Sometimes we can all feel trapped under the burden of our stuff. Whether it’s the guilt we feel with the arrival of each new Amazon package for the bi-yearly clear of the wardrobe that we dread.
We feel embarrassed to admit to our other half that the thing we bought they said was a waste of money has never been used and is now ready for the trash.
Fighting for Less
It can feel like an act of extreme self-control to limit our purchasing to only that which we really need. The advantages though could be massive.
If you’ve been living under a rock minimalism is going mainstream. If you’re unaware of the minimalism documentary or Matt D’Avellas podcast I strongly suggest checking them out.
Bringing minimalism home
Recently I’ve been on a one man crusade against stuff. I’ve been ridding my house of everything that doesn’t provide value to my life and consequently I’ve found that less has a value all of its own.
It first started as one of those spring cleans that we all hate, start trawling through the clothes right at the bottom of the cupboard that you haven’t seen since the last time you carried out the exercise. Having to make 100 decisions based on how much something costs how, much you use it and how likely you are to use it in the future. Arguing with Your spouse about that T-shirt you’ve had since you were a teenager, It’s got sentimental value right?
Something this time was different, I’ve been watching minimalism documentaries and listening to podcasts. I bought into the Clean white apartments and the overall aesthetic of minimalism. What started with the Spring clean moved onto the miscellaneous drawer and then onto all the trinkets with no real place on the exposed surfaces.
As I began to throw each item away I noticed a distinct pleasure in returning to each newly clear sideboard. The satisfaction not only of having less to worry about but also realising that with the less stuff you can’t help being tidy.
For a person like me tidying never came easy but as my wife noticed what I was doing she was keen to help with my new found enthusiasm for decluttering. Soon she began spontaneously sorting her and stuff and removing what she didn’t need.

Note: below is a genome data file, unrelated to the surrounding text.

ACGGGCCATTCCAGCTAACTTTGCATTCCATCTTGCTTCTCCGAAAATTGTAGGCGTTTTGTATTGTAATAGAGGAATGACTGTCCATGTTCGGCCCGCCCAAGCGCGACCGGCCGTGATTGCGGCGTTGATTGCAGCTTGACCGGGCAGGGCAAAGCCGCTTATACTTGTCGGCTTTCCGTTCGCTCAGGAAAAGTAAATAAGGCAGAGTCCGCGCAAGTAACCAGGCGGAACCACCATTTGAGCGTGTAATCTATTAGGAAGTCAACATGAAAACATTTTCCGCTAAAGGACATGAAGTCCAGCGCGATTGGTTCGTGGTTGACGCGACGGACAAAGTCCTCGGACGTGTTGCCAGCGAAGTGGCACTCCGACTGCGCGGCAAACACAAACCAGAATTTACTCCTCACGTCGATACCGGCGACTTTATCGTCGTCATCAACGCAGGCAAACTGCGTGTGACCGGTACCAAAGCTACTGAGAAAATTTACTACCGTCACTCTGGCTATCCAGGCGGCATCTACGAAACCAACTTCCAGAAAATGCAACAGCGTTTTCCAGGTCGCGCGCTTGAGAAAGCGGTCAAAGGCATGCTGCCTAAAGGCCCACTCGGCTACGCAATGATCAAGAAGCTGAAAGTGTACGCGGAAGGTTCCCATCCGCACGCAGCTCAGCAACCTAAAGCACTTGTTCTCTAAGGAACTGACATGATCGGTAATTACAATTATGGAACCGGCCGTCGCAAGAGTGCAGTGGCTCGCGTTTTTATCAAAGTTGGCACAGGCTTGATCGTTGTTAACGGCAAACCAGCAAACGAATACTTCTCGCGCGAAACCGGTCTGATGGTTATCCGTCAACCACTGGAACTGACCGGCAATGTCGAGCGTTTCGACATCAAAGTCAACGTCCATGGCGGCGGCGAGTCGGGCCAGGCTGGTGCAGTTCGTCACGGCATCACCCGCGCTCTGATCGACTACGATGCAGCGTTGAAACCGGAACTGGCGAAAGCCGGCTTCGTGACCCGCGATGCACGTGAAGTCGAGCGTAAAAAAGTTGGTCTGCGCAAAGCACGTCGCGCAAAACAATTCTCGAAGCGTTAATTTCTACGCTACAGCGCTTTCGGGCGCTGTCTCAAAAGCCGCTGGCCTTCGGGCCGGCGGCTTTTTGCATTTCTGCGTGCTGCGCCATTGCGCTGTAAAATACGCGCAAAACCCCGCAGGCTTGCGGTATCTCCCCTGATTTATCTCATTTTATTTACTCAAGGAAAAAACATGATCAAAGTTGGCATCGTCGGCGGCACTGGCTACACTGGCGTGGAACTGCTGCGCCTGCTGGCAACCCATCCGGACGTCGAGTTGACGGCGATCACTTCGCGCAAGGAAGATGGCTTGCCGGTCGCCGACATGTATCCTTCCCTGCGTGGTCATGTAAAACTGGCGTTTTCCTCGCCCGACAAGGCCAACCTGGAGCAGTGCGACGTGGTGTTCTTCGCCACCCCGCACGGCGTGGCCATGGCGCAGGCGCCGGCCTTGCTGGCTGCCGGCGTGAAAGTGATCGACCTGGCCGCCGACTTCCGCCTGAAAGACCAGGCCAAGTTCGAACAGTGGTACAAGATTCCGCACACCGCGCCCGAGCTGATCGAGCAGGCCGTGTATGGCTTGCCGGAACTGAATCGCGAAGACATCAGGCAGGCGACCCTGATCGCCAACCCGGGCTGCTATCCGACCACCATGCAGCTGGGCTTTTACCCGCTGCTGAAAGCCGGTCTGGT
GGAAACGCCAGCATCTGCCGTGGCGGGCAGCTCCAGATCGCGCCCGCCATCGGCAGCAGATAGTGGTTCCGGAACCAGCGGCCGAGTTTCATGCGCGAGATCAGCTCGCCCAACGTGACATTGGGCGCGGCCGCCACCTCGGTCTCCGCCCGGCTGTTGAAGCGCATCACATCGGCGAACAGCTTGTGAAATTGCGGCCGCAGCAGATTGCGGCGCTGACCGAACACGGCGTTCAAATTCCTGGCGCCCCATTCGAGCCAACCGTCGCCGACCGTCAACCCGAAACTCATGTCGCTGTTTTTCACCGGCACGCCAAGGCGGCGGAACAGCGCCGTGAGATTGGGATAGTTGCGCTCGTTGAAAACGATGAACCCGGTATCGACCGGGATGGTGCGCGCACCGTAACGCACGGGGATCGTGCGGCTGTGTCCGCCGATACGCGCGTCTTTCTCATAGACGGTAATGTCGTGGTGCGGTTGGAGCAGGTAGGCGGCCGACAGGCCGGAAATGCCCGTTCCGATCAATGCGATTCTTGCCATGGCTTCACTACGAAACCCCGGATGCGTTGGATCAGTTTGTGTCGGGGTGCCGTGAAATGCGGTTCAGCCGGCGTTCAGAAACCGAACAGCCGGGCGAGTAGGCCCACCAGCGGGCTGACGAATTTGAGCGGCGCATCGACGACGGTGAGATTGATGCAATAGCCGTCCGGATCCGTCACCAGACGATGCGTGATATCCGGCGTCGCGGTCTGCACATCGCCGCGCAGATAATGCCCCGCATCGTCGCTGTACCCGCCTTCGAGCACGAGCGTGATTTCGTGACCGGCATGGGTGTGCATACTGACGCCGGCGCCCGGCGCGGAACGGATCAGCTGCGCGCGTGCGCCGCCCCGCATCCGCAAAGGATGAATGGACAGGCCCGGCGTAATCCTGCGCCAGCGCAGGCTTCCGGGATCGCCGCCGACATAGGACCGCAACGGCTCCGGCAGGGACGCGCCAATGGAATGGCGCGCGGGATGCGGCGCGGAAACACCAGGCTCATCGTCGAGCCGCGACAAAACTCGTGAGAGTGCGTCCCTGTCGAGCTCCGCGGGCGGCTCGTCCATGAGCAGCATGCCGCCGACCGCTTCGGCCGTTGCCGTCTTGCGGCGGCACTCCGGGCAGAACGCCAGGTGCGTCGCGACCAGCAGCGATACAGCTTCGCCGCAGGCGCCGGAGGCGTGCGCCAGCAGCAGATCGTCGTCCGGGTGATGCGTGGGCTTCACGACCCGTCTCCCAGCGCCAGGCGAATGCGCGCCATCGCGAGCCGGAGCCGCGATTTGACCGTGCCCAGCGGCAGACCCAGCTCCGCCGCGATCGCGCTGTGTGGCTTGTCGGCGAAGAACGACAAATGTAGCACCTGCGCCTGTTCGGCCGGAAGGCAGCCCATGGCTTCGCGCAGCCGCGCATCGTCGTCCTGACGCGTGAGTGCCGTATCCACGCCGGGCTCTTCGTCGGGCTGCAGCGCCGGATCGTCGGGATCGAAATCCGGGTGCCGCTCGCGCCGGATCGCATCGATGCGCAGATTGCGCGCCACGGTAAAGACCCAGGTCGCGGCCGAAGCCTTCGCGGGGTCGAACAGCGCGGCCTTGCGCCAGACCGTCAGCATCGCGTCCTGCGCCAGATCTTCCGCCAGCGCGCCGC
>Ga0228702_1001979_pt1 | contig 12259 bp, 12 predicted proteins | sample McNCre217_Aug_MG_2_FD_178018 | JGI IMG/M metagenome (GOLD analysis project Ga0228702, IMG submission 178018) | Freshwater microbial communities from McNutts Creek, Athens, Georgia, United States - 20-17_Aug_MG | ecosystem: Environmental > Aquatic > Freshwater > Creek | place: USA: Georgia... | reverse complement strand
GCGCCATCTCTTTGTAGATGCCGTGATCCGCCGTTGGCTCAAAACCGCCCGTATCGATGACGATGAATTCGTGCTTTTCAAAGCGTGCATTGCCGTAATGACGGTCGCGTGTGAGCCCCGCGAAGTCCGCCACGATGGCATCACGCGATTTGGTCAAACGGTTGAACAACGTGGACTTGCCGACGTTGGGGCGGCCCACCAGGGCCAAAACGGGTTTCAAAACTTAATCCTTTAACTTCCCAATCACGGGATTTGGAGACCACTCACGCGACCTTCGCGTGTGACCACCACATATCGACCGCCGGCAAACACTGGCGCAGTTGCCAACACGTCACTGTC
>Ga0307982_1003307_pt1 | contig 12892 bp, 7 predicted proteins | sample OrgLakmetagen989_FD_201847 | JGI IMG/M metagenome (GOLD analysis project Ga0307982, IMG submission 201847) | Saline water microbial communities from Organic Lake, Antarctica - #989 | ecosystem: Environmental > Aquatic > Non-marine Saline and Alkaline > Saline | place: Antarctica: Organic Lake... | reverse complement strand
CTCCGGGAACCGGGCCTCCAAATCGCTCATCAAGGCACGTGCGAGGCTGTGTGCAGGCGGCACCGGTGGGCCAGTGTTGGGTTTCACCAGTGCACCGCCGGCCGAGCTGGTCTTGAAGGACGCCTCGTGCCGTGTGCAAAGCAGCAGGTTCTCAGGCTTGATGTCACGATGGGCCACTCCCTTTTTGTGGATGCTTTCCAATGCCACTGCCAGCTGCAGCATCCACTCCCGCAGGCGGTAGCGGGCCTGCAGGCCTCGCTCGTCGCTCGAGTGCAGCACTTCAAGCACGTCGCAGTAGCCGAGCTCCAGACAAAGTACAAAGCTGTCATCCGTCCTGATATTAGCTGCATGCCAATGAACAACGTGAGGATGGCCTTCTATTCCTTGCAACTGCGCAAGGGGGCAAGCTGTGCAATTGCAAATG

Within a couple of weeks our house is spotless, friends come round and comment on how great it looks. There is an immediate sense of pride and satisfaction but this is only the beginning.
Once you begin transforming your home into a place where everything has a purpose you want to defend the situation. You’ll be into question purchases do you really need that thing from Amazon? Where will it go?
Suddenly the difficult task of placing your own purchases becomes easier you get satisfaction from not buying something that immediately occurred to you. This is the double advantage of keeping your house tidy and keeping your wallet fat. Not just like you feel a sense of control suddenly you’re great with money, you’re not the kind of person to make stupid purchases.
Your home feels Tranquil. This is further Backs up the sense of control. Without realising it you’re on top paperwork your emails are sorted and your life is more Orderly.
I’ve spoken before about keystone habits and minimalism is perhaps the easiest to implement. No long-term commitment required just start getting rid of what you don’t need. The power to tidy up one thing Will soon spill over into other aspects of your life. It’s hard not to be frugal when you’re a minimalist.
Give it a go start with one cupboard, one draw, the boot of your car…